Spanish pianist Joaquin Achucarro performs Brahms' Piano Concerto No 2, accompanied by the London Symphony Orchestra conducted by Colin Davis, at St Luke's Hall, London. Also included is a solo performance filmed amongst the paintings of the Goya Gallery at the Prado Museum in Madrid.
Despite a career spanning more than 50 years and a gold medal at the Tchaikovsky Piano Competition (among others), pianist John Lill may be an artist sadly missing from many CD collections. Heralded as an intellectual musician, his approach to the instrument is decidedly academic and straightforward. This is not to say that his music-making is not impassioned or thoughtful anymore than the same could be said of Starker or Gingold simply because they are master technicians at their instruments.
The circumstances surrounding this April 6, 1962 concert at Carnegie Hall are as legendary as the performance itself. Pianist Gould desired to play the piece at a slower-than-usual tempo, Bernstein (who was conducting the New York Philharmonic) did not. Gould prevailed, but Bernstein shared his disavowal in an infamous pre-concert speech to the audience. This CD-the concert recording's first authorized release-includes Bernstein's speech, the complete performance and a revealing Glen Gould interview recorded two years later.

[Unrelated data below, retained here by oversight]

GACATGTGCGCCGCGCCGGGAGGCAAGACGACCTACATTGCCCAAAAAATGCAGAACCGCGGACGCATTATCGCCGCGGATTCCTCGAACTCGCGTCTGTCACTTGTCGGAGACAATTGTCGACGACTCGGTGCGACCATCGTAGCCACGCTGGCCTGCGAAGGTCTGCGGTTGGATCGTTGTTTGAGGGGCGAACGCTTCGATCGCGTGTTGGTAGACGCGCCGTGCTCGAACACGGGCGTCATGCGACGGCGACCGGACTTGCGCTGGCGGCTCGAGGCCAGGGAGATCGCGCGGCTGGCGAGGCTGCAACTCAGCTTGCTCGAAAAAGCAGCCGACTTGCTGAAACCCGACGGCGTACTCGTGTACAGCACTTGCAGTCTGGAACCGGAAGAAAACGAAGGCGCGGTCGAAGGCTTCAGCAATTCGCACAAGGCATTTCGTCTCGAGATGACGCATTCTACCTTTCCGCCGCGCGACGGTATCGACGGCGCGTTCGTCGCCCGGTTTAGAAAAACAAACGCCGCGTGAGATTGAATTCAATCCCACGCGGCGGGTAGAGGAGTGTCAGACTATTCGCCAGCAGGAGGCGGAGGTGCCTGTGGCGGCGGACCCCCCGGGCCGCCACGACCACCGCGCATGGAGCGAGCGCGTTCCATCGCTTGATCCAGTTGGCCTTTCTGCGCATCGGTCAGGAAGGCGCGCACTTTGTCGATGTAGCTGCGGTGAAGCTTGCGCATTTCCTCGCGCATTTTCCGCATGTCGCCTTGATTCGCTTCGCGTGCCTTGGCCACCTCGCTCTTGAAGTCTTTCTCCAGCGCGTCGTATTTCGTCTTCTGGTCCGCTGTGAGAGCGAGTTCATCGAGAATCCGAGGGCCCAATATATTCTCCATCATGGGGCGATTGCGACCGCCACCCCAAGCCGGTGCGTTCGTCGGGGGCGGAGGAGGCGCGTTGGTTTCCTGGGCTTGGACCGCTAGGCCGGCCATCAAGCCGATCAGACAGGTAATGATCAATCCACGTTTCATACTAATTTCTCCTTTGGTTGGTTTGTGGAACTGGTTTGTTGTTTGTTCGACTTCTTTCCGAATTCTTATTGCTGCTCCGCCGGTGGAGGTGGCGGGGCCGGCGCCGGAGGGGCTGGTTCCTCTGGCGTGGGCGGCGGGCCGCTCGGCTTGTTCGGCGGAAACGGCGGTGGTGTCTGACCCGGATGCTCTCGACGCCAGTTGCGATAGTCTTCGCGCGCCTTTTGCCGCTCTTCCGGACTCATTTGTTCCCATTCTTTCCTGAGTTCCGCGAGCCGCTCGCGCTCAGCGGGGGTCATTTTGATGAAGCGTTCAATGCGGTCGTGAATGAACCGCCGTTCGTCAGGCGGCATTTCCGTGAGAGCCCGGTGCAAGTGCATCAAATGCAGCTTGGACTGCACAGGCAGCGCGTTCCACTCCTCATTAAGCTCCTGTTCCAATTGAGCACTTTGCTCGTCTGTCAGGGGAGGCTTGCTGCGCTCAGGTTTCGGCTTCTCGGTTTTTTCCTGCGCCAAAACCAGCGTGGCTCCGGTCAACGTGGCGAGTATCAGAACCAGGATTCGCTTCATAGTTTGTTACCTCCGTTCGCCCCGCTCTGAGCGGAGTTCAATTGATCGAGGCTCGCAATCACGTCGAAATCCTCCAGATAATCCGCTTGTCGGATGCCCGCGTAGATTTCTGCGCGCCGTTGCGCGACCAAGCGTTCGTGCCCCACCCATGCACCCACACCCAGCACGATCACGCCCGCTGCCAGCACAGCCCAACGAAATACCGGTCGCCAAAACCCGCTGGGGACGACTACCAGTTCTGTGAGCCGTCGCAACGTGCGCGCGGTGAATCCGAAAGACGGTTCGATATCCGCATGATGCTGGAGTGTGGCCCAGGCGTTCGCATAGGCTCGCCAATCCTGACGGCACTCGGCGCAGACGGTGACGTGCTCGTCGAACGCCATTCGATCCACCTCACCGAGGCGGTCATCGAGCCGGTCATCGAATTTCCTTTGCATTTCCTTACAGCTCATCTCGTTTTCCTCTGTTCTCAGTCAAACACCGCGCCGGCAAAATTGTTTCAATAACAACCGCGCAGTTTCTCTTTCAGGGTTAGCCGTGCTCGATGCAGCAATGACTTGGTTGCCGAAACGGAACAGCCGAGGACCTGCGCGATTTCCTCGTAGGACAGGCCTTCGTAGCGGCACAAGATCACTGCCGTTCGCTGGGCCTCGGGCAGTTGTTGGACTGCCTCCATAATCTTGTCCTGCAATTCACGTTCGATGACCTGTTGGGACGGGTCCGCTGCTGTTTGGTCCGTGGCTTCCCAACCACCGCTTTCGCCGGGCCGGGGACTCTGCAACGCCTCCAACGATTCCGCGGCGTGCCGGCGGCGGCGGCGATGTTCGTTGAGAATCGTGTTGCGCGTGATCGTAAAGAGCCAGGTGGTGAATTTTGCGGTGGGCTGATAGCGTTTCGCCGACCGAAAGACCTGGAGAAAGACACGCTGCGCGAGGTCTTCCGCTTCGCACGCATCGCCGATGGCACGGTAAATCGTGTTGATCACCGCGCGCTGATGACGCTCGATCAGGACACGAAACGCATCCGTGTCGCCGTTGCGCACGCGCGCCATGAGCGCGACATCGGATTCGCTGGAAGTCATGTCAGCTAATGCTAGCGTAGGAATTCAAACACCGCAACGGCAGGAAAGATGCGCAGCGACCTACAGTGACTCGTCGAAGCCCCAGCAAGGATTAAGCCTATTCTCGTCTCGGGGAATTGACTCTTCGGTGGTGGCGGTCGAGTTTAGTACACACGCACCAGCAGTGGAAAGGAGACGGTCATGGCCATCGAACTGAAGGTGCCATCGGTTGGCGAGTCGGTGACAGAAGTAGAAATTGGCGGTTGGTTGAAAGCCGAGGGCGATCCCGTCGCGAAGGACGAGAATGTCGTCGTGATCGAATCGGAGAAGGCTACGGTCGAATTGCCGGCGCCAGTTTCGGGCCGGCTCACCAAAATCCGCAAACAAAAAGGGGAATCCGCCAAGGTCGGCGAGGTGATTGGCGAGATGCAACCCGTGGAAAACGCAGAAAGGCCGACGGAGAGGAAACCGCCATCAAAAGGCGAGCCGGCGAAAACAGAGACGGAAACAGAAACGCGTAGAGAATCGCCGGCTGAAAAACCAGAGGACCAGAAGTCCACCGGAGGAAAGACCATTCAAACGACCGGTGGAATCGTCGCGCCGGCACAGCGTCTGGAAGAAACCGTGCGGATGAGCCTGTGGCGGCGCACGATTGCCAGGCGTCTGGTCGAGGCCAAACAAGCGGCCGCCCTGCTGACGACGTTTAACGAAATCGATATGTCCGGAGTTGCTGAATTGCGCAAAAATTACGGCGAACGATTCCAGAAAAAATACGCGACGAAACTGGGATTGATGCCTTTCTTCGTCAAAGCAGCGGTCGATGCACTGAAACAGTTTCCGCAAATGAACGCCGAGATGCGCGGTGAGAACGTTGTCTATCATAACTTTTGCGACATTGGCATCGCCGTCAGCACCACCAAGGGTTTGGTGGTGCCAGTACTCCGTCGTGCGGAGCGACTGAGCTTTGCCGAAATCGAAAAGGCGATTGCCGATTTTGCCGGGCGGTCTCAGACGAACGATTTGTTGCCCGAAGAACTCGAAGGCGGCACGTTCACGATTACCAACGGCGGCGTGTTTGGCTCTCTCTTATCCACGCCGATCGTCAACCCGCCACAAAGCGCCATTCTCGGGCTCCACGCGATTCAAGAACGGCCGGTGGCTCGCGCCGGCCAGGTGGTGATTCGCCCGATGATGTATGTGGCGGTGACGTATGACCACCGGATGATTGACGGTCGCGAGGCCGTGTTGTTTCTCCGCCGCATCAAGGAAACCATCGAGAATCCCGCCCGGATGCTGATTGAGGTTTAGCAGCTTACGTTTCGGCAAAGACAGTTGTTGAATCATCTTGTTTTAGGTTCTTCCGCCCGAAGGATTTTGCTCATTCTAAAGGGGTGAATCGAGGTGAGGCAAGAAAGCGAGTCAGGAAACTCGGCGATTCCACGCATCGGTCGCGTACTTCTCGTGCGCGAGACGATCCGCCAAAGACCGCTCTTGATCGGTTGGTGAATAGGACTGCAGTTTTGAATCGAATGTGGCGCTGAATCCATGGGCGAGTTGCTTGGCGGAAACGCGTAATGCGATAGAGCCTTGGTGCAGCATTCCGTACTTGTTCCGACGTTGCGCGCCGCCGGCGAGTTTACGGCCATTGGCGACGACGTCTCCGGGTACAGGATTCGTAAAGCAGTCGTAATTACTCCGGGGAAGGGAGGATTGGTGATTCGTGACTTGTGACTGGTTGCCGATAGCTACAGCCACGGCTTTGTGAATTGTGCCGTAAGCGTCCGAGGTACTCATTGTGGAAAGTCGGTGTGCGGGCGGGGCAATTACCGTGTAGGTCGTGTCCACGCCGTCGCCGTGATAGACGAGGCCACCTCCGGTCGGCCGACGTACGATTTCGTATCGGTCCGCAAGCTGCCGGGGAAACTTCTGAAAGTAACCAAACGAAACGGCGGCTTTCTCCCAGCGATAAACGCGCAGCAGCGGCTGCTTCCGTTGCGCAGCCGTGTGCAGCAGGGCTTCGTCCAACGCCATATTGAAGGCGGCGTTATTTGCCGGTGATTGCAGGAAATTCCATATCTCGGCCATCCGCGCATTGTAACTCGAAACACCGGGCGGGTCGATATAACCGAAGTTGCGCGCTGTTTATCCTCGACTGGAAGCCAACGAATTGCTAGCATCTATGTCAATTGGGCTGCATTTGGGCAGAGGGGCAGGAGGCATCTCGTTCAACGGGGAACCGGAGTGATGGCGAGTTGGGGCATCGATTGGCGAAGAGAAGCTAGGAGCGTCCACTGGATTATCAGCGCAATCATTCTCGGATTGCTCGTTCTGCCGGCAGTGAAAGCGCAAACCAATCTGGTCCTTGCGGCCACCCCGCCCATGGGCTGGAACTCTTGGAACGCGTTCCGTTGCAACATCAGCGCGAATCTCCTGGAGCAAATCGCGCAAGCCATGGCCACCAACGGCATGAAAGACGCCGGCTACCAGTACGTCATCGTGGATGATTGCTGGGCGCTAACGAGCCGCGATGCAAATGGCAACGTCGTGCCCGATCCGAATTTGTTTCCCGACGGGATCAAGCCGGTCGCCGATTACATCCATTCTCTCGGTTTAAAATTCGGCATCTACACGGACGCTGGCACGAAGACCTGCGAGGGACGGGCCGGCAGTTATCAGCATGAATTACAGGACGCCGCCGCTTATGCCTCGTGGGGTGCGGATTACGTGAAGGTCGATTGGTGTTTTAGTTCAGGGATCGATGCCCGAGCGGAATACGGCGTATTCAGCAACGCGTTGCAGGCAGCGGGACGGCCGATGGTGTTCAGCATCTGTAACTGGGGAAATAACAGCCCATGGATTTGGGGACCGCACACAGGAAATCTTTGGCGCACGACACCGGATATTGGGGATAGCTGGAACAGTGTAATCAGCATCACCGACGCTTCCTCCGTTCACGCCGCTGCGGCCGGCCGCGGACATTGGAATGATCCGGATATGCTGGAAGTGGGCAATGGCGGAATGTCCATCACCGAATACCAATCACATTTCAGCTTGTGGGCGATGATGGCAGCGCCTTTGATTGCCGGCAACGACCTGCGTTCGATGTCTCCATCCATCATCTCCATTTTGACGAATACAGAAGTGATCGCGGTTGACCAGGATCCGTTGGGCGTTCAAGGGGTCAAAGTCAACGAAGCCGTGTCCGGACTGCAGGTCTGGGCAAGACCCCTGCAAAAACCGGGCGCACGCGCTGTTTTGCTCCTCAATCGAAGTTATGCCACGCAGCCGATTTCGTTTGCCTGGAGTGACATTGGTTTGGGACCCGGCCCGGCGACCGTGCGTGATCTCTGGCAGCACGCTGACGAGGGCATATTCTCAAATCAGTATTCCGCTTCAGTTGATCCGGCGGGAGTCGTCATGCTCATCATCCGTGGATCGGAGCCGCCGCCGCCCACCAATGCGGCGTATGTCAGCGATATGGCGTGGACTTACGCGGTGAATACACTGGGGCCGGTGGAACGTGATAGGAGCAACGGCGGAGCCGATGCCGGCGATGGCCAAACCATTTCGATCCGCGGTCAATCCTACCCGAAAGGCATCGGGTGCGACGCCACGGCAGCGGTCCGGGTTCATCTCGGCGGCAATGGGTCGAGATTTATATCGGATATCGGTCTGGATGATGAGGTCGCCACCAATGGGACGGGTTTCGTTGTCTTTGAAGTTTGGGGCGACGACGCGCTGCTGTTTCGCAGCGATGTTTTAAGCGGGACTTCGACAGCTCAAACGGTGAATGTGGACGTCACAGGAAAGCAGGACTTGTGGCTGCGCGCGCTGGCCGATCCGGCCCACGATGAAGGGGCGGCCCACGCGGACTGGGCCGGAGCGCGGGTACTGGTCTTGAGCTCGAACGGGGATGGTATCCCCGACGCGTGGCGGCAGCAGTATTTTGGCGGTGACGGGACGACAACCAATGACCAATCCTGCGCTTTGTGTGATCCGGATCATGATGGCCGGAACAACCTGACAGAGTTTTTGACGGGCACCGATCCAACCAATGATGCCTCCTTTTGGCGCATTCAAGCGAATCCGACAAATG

France's Naïve label has heavily promoted the career of the young pianist Lise de la Salle, who was 22 when this recording was made. Her fashion-spread good looks fit with Naïve's design concepts, and she has the ability to deliver the spontaneous, unorthodox performances the label favors. How does she fare in a field extremely crowded with Chopin recitals? Her performances certainly aren't derivative of anyone else, and this live recording from the Semperoper in Dresden (you get a one-minute track of just applause at the end) has a good deal of attention-getting flair. The standout feature of de la Salle's performance, in the four ballades at least, is her orientation toward slow tempos, inventively deployed.